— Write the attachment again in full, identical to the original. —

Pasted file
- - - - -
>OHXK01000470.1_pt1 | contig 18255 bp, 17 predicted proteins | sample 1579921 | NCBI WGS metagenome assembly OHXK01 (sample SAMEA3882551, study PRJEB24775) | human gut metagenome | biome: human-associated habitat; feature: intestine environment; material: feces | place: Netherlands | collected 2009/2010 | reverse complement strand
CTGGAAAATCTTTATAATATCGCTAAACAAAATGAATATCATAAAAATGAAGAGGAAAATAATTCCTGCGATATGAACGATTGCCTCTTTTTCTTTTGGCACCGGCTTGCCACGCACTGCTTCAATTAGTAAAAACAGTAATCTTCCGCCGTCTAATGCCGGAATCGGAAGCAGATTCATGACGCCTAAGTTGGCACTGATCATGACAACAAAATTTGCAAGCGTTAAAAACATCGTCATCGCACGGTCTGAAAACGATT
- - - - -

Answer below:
>OHXK01000470.1_pt1 | contig 18255 bp, 17 predicted proteins | sample 1579921 | NCBI WGS metagenome assembly OHXK01 (sample SAMEA3882551, study PRJEB24775) | human gut metagenome | biome: human-associated habitat; feature: intestine environment; material: feces | place: Netherlands | collected 2009/2010 | reverse complement strand
CTGGAAAATCTTTATAATATCGCTAAACAAAATGAATATCATAAAAATGAAGAGGAAAATAATTCCTGCGATATGAACGATTGCCTCTTTTTCTTTTGGCACCGGCTTGCCACGCACTGCTTCAATTAGTAAAAACAGTAATCTTCCGCCGTCTAATGCCGGAATCGGAAGCAGATTCATGACGCCTAAGTTGGCACTGATCATGACAACAAAATTTGCAAGCGTTAAAAACATCGTCATCGCACGGTCTGAAAACGATT